It should also be noted that Fire isn’t actually an easy victim, even if she may seem to be. She’s become tough, both mentally and physically and can hold her own. Fire does have issues which she must work out and that is a big part of the story, but she’s no damsel-in-distress. Fire dislikes her powers and has a fear of following the path of her father who misused his power, but can use them when need be. Keeping on the issue of how people tend to objectify Fire, some of my favorite moments showing off Fire’s strength are when people attempt to force her into the role of a pretty little doll. Fire does not allow others to objectify her. For example, after a long and hard journey with some people Fire doesn’t really care much for, she’s given the chance to bathe and change into some slinky dress. She doesn’t have much choice, but thinks twice about the bath “because she sensed, and resented, that its purpose was to prettify her” and blatantly refuses to walk around in a sexy dress, defiantly throwing a man’s long, heavy coat over it. (Cashore 367)  She also uses her beauty and assumed docile nature to her advantage. There are plenty of other strong female characters in the story as well.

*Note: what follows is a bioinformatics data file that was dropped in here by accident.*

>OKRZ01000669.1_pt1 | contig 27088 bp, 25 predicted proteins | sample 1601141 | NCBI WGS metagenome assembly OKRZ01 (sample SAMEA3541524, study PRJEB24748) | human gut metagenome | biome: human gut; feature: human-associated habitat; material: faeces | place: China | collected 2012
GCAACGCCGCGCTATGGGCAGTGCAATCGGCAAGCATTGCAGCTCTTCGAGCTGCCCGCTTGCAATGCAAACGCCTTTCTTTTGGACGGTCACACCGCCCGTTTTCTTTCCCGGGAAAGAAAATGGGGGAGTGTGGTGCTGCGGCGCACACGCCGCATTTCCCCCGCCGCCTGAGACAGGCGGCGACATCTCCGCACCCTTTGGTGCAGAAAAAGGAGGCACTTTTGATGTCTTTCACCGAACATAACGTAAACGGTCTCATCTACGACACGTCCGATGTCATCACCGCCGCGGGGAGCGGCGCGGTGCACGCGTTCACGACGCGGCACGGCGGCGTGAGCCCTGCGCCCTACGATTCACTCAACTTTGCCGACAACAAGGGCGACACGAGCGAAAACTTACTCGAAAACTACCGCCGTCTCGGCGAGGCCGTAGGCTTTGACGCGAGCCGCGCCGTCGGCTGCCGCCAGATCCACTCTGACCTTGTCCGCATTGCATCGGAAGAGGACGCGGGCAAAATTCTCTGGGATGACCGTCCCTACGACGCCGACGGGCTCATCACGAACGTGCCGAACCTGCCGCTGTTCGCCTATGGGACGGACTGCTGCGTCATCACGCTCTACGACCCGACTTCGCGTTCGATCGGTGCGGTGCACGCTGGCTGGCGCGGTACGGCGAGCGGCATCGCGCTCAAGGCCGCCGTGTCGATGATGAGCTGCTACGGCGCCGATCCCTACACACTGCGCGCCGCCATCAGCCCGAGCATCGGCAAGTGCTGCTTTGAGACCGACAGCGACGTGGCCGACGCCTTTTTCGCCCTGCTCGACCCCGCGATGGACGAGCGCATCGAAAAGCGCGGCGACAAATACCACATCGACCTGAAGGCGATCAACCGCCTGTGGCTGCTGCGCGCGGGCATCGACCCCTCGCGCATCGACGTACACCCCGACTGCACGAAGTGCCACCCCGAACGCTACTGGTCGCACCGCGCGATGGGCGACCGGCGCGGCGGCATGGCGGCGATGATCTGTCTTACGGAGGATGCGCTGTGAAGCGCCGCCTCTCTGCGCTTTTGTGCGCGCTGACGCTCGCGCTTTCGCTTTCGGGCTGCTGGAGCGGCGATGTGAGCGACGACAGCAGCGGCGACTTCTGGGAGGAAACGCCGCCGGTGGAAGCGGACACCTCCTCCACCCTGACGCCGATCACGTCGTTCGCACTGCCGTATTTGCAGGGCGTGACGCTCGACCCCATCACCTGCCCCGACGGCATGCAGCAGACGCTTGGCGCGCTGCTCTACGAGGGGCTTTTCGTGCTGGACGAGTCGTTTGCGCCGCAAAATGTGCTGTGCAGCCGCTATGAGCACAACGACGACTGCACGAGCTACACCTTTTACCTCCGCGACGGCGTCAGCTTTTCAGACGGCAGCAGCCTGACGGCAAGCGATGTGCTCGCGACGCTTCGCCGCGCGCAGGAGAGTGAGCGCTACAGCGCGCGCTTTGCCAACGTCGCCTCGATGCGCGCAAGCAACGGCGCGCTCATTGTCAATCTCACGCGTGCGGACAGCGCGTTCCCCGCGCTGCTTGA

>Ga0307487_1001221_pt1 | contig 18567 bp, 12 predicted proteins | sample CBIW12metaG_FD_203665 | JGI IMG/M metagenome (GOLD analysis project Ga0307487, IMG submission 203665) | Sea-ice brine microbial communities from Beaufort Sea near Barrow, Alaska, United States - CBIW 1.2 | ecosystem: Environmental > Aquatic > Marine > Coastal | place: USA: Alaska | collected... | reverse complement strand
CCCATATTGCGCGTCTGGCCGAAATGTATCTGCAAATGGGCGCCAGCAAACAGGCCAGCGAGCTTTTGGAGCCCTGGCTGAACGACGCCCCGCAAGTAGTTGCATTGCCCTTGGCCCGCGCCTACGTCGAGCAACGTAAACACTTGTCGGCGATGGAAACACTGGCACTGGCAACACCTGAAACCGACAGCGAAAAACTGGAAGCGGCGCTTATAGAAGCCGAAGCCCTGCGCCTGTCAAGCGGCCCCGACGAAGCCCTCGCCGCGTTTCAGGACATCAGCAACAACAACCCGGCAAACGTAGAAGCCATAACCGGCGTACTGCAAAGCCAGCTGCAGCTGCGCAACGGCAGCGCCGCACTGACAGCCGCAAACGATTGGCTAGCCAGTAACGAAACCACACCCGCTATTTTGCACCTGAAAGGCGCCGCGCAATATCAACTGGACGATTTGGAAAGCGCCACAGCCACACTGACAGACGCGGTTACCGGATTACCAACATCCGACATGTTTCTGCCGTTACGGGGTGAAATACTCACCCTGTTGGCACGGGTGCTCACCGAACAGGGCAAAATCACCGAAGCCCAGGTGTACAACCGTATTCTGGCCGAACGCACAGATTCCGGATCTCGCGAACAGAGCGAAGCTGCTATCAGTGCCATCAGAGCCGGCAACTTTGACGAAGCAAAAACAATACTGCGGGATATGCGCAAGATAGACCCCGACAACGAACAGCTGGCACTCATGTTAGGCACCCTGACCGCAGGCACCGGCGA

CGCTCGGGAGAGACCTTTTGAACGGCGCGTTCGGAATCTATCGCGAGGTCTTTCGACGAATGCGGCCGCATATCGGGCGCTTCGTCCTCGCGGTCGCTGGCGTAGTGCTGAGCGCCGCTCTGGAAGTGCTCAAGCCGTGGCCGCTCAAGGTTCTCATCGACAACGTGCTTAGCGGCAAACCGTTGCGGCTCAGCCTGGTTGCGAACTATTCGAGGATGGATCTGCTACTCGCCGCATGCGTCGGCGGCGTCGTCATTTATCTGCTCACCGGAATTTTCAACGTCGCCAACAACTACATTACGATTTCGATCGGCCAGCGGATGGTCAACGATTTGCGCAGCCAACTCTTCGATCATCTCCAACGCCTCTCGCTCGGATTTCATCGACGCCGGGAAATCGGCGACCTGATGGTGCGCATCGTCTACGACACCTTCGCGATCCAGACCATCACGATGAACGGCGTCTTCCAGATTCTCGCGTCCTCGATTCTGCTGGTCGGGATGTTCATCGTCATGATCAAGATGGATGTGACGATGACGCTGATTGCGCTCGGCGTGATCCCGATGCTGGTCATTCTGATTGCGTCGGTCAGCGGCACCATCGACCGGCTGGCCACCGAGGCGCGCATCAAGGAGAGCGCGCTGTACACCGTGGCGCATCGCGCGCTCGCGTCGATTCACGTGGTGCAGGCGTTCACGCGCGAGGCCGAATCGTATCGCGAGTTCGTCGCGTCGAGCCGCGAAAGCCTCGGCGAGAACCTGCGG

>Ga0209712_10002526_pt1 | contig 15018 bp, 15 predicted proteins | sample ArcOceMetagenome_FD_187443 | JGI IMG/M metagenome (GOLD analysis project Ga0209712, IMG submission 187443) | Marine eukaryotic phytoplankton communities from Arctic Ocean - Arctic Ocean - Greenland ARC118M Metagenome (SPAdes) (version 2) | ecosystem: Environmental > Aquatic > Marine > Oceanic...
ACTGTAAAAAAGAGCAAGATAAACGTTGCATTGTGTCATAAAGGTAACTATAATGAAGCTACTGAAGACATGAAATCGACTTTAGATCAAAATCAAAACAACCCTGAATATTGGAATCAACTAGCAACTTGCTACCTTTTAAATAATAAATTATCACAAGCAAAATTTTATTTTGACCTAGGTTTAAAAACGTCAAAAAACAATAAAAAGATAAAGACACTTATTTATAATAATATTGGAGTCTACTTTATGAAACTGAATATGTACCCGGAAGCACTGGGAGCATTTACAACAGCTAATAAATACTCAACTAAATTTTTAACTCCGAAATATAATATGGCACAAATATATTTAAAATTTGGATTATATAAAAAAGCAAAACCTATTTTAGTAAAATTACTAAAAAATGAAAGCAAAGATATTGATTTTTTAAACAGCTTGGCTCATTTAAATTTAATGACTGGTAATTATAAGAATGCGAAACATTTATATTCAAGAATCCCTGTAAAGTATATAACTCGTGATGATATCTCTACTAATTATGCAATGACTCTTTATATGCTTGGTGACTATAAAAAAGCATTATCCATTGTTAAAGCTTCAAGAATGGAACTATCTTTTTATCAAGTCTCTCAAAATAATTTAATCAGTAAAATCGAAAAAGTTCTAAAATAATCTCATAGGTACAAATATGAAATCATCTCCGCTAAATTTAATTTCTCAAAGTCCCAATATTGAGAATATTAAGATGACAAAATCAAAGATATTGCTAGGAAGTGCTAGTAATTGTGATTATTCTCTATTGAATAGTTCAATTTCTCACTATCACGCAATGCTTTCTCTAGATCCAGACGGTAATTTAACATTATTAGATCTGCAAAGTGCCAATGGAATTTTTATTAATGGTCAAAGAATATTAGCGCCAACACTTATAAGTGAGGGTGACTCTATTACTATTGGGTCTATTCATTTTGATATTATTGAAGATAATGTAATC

This is a fantasy that delves headlong into issues like relationships, birth control, rape, and coming to terms with things. The romance of Fire is mature and realistic and the plot is well thought out and paced. This was one of those books where I was struck frequently by just how thoughtful and provoking some of the issues were in the story. It just goes to show you that you can’t underestimate a young adult book!